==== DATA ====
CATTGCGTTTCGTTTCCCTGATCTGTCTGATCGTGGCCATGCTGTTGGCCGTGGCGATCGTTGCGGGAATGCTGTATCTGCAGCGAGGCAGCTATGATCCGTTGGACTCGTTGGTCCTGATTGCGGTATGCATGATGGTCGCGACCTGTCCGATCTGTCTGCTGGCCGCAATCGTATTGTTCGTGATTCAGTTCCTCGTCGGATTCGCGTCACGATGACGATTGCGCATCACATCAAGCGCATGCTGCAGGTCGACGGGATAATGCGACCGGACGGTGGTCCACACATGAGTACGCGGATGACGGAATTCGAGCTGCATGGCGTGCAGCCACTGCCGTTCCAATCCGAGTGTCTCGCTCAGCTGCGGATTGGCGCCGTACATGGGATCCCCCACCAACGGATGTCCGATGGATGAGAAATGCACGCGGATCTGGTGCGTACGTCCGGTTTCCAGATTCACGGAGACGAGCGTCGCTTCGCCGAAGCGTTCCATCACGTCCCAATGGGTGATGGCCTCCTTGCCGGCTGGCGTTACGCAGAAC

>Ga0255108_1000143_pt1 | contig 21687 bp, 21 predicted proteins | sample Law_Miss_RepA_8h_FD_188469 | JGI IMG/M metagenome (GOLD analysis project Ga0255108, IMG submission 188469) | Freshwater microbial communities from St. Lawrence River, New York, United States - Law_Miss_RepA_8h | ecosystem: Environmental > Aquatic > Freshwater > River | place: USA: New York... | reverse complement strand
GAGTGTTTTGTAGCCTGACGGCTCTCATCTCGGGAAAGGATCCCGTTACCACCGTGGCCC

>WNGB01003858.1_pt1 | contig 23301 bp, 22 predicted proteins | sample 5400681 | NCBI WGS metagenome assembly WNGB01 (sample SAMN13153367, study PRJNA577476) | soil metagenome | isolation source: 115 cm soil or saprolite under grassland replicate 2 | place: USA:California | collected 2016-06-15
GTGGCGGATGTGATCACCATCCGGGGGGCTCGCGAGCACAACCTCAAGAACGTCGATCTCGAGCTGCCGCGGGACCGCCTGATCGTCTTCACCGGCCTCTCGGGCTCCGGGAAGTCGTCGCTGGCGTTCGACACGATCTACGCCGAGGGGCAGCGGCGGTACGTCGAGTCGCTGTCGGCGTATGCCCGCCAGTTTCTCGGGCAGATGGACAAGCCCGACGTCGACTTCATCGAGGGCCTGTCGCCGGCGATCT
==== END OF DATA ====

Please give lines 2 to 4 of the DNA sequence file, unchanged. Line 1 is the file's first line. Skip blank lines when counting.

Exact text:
>Ga0255108_1000143_pt1 | contig 21687 bp, 21 predicted proteins | sample Law_Miss_RepA_8h_FD_188469 | JGI IMG/M metagenome (GOLD analysis project Ga0255108, IMG submission 188469) | Freshwater microbial communities from St. Lawrence River, New York, United States - Law_Miss_RepA_8h | ecosystem: Environmental > Aquatic > Freshwater > River | place: USA: New York... | reverse complement strand
GAGTGTTTTGTAGCCTGACGGCTCTCATCTCGGGAAAGGATCCCGTTACCACCGTGGCCC

>WNGB01003858.1_pt1 | contig 23301 bp, 22 predicted proteins | sample 5400681 | NCBI WGS metagenome assembly WNGB01 (sample SAMN13153367, study PRJNA577476) | soil metagenome | isolation source: 115 cm soil or saprolite under grassland replicate 2 | place: USA:California | collected 2016-06-15